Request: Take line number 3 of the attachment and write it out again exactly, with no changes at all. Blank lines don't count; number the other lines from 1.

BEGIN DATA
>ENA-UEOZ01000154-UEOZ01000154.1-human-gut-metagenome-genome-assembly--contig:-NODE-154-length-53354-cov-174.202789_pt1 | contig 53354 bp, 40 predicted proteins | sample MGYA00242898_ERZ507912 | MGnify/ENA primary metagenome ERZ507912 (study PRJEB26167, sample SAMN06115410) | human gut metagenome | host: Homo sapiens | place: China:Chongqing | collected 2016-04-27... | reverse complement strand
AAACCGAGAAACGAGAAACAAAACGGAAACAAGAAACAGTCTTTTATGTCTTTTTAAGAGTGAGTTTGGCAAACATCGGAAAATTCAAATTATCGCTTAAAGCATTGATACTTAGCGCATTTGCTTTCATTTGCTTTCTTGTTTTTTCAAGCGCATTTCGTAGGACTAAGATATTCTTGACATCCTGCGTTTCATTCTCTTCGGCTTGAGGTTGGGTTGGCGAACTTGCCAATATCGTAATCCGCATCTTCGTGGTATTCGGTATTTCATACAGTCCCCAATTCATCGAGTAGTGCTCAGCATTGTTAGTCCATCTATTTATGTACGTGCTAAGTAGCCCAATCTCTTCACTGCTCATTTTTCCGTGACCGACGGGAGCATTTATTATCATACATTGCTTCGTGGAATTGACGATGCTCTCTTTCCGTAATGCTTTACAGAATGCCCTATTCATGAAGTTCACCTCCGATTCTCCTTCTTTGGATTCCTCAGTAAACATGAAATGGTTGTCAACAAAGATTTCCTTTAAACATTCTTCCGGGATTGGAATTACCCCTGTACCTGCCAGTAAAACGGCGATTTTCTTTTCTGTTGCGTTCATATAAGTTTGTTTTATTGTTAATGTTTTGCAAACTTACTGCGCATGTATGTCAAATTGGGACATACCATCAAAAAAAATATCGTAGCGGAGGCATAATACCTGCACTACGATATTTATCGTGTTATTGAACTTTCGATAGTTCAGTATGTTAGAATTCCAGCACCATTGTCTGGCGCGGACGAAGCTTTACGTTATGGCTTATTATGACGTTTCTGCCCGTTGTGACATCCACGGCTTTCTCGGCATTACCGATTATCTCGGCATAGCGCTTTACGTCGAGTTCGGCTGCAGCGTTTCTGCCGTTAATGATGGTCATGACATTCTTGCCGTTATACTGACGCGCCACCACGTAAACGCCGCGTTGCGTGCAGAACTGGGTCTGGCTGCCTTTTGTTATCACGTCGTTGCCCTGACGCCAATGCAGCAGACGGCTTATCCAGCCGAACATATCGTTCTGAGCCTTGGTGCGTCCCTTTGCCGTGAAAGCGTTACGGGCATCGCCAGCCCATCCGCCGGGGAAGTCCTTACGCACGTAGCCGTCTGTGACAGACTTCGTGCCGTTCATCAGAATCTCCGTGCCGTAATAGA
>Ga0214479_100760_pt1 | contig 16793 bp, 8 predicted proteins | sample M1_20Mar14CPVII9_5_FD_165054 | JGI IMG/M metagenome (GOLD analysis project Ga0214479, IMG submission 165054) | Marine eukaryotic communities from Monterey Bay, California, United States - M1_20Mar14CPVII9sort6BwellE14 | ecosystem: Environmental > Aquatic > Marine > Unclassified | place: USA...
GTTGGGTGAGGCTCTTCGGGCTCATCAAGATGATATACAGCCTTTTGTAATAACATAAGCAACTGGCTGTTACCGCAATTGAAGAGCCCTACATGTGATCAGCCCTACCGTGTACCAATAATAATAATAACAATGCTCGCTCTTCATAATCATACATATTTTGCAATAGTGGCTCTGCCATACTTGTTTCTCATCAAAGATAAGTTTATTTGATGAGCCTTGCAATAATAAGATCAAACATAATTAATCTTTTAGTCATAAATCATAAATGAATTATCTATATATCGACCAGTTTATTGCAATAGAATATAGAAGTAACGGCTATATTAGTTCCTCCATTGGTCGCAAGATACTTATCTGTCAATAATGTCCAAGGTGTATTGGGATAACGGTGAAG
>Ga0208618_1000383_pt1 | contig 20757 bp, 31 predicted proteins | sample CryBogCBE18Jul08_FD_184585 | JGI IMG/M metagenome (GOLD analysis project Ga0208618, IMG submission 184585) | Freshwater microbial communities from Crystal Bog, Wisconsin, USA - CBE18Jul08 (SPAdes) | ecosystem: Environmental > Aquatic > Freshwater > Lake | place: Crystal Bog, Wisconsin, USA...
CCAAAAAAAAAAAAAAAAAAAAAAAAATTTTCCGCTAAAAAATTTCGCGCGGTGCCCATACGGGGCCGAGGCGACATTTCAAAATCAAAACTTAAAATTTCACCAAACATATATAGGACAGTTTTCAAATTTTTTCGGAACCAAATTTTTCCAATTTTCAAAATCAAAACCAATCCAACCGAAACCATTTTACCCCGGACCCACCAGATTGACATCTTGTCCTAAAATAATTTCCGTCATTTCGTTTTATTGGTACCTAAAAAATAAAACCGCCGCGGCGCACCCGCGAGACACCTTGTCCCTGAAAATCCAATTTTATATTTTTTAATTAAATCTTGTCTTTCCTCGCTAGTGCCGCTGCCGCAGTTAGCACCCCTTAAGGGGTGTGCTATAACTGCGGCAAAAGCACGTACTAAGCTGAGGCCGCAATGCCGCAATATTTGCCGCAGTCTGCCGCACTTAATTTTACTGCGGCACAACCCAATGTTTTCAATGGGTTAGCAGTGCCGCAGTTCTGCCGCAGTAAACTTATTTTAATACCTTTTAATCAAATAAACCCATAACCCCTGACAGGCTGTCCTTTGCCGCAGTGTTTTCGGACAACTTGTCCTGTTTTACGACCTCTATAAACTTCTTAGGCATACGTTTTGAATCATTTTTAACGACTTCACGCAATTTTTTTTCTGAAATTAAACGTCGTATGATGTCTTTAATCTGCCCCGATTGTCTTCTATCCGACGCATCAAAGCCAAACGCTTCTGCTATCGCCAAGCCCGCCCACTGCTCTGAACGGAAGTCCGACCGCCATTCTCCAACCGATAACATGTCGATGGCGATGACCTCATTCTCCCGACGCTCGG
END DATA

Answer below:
>Ga0214479_100760_pt1 | contig 16793 bp, 8 predicted proteins | sample M1_20Mar14CPVII9_5_FD_165054 | JGI IMG/M metagenome (GOLD analysis project Ga0214479, IMG submission 165054) | Marine eukaryotic communities from Monterey Bay, California, United States - M1_20Mar14CPVII9sort6BwellE14 | ecosystem: Environmental > Aquatic > Marine > Unclassified | place: USA...